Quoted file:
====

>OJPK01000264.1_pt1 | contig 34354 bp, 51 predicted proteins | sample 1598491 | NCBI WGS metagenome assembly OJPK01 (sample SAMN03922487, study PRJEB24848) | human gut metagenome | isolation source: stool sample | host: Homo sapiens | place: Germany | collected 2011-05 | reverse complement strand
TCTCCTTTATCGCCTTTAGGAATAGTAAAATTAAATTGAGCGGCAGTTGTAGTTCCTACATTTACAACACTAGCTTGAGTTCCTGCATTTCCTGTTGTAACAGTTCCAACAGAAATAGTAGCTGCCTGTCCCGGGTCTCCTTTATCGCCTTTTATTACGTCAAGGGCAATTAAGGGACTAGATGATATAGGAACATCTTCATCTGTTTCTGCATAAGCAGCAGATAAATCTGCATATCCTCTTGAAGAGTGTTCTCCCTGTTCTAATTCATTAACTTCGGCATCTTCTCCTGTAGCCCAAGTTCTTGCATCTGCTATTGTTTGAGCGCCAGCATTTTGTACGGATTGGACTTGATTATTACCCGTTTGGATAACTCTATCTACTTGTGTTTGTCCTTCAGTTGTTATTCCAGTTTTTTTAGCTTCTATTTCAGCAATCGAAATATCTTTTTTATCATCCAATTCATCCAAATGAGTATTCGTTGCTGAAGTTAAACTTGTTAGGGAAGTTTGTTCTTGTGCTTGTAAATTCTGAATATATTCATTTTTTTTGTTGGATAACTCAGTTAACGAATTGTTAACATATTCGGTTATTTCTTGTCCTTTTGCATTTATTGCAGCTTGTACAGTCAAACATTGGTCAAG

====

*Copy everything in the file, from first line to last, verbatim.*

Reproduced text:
>OJPK01000264.1_pt1 | contig 34354 bp, 51 predicted proteins | sample 1598491 | NCBI WGS metagenome assembly OJPK01 (sample SAMN03922487, study PRJEB24848) | human gut metagenome | isolation source: stool sample | host: Homo sapiens | place: Germany | collected 2011-05 | reverse complement strand
TCTCCTTTATCGCCTTTAGGAATAGTAAAATTAAATTGAGCGGCAGTTGTAGTTCCTACATTTACAACACTAGCTTGAGTTCCTGCATTTCCTGTTGTAACAGTTCCAACAGAAATAGTAGCTGCCTGTCCCGGGTCTCCTTTATCGCCTTTTATTACGTCAAGGGCAATTAAGGGACTAGATGATATAGGAACATCTTCATCTGTTTCTGCATAAGCAGCAGATAAATCTGCATATCCTCTTGAAGAGTGTTCTCCCTGTTCTAATTCATTAACTTCGGCATCTTCTCCTGTAGCCCAAGTTCTTGCATCTGCTATTGTTTGAGCGCCAGCATTTTGTACGGATTGGACTTGATTATTACCCGTTTGGATAACTCTATCTACTTGTGTTTGTCCTTCAGTTGTTATTCCAGTTTTTTTAGCTTCTATTTCAGCAATCGAAATATCTTTTTTATCATCCAATTCATCCAAATGAGTATTCGTTGCTGAAGTTAAACTTGTTAGGGAAGTTTGTTCTTGTGCTTGTAAATTCTGAATATATTCATTTTTTTTGTTGGATAACTCAGTTAACGAATTGTTAACATATTCGGTTATTTCTTGTCCTTTTGCATTTATTGCAGCTTGTACAGTCAAACATTGGTCAAG